In the second year of my masters, I did my internship at Radio La Benevolencija/Humanitarian Tools Foundation, a small NGO (non-governmental organization) that uses media broadcasts for conflict prevention. I was very interested in how the organization combines academic studies on conflict and trauma with practical and creative programs in (post-) conflict situations, and thought it would be a useful place for me to learn how to apply my academic background in conflict studies in practice.
RadioLa Benevolencija/Humanitarian Tools Foundation is based in Amsterdam, but its activities currently focus on Rwanda, Burundi and Congo, where it broadcasts radio and television soap operas. These soap operas aim to raise awareness about causes of violence by combining education on conflict situations with entertainment.
Though from behind a desk in Amsterdam, I felt quite directly engaged in the activities of Radio La Benevolencija. Initially my task was to write a manual about the activities of the organization and their implementation, and about the ideas and academic theories behind them. This meant I had to immerse myself in some theories on ways in which people process trauma, or on factors that can contribute to for instance scapegoating, stereotyping, to violent group behaviour, and to write about how these theories were applied in the work of Radio La Benevolencija. Once this manual was nearly finished, I started taking over all sorts of tasks that the other employers did not have the time for. I helped in donor administration and funding applications, writing reports, and I attended meetings and had direct contact with partner/funding organizations such as Oxfam. At some point I even had to write scripts, which were played and broadcasted in the Rwandan television soap opera! When the NGO Care requested us to develop a new project for South Sudan, I could develop this mainly on my own, using the prototype we always use for projects. For instance, I had to plan how many actors we could use, what language the soap would be broadcasted in, how to set up a new office on the location, which radio station to approach, and how to fit all of that within the budget that Care made available. At some point I remember thinking: wow, I hope this will turn out right, they are giving a 23-year old without any experience the responsibility to write all of this by herself!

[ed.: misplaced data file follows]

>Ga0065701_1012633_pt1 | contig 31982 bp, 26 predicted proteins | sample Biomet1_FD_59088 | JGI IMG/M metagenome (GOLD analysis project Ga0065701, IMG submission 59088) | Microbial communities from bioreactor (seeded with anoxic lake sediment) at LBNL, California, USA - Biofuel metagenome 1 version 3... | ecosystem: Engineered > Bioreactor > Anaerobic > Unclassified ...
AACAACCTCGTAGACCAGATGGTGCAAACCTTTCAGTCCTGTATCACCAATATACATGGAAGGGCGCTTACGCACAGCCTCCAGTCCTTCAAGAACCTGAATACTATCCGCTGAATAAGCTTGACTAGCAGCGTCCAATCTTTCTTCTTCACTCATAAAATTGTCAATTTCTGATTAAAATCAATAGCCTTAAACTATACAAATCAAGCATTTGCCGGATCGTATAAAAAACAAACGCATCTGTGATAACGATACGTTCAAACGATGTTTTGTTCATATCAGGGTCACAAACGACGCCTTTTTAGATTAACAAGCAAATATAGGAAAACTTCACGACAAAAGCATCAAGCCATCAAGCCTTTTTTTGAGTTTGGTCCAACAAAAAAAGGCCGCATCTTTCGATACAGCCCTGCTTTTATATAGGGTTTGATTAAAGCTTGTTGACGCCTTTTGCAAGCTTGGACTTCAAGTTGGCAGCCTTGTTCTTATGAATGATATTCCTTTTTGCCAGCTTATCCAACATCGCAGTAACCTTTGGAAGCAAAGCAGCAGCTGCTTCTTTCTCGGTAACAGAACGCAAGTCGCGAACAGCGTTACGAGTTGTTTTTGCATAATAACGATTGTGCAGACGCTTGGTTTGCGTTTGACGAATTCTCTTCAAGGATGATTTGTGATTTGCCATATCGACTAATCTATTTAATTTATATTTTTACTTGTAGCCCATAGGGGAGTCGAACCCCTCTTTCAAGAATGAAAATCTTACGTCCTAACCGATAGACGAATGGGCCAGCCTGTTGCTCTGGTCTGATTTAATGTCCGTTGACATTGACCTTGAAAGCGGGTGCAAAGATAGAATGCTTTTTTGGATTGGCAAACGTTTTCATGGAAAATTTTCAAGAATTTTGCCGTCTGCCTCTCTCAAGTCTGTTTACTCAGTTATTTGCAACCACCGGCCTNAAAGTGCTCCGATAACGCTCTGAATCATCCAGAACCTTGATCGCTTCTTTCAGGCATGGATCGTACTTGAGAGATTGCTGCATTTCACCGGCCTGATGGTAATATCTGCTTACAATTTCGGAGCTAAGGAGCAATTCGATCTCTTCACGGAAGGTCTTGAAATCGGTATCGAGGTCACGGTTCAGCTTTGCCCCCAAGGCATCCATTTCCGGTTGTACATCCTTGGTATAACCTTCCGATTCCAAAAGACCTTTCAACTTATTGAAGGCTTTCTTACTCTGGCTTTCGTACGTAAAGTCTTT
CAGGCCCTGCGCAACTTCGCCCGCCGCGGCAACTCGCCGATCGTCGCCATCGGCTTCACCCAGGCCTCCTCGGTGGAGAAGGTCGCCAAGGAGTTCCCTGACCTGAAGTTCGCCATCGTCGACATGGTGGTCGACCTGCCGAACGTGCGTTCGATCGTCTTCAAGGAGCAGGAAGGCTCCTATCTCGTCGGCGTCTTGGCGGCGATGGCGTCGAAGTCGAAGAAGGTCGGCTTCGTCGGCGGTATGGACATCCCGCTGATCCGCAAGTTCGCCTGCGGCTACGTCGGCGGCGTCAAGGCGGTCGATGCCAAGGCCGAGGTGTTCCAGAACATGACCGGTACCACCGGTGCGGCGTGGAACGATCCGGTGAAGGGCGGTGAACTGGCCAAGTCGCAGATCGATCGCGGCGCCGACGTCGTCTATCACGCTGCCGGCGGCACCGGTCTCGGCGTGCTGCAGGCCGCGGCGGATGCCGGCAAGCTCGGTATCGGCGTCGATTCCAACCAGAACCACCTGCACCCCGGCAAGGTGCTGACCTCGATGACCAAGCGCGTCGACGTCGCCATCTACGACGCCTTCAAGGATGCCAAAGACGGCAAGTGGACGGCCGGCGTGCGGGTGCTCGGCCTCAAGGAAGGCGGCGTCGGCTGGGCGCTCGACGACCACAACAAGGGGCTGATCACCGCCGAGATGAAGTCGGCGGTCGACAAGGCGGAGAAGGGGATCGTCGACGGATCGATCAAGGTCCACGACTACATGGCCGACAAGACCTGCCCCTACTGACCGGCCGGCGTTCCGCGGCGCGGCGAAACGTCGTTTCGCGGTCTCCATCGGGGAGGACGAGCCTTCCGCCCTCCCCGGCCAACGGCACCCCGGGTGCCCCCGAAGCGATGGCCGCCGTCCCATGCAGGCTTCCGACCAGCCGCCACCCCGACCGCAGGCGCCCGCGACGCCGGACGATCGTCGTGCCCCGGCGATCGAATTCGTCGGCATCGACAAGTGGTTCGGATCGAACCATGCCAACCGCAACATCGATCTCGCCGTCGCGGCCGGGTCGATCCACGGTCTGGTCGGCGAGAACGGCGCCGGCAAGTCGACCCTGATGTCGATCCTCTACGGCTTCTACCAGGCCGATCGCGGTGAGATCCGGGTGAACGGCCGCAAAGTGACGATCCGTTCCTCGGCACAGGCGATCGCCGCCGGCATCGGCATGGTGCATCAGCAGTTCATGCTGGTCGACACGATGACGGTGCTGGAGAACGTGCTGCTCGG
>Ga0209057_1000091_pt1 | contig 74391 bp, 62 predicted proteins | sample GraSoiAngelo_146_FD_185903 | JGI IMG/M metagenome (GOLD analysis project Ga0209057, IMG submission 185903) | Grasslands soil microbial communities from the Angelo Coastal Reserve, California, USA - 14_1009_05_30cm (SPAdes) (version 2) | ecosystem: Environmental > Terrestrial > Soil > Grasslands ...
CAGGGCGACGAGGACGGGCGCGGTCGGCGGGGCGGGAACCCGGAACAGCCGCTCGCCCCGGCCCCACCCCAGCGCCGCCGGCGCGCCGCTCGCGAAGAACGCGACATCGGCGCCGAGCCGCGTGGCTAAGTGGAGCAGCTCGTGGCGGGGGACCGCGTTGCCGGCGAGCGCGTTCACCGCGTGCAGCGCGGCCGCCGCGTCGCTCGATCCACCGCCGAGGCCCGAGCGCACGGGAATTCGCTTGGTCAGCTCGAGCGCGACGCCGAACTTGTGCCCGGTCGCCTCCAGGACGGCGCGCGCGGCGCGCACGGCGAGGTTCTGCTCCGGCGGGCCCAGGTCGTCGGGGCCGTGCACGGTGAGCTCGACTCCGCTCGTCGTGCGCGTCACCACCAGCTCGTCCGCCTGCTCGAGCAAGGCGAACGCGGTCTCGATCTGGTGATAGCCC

It was a very educative experience to work at Radio La Benevolencija. Because it is such a small scale organization you get to participate in all the diverse activities that NGOs engage in, so you really get a flavour of what the NGO world is about and of what it is like to work in it. I think that in bigger institutions such as Oxfam or the UN I would not have been able to participate in so many activities and to be given as much independence and responsibility as I did now. What I perhaps liked most of all the experiences I got, was that the other day I received the message that several of the proposals which I had written more or less by myself were accepted and had received funding, one of them 1,2 million euro! The job was not only always fun though, it was also stressing to work in this rather chaotic NGO, and I discovered that I do not want to be working in this donor world for the rest of my life. My image of working for an NGO was too idyllic before doing this internship.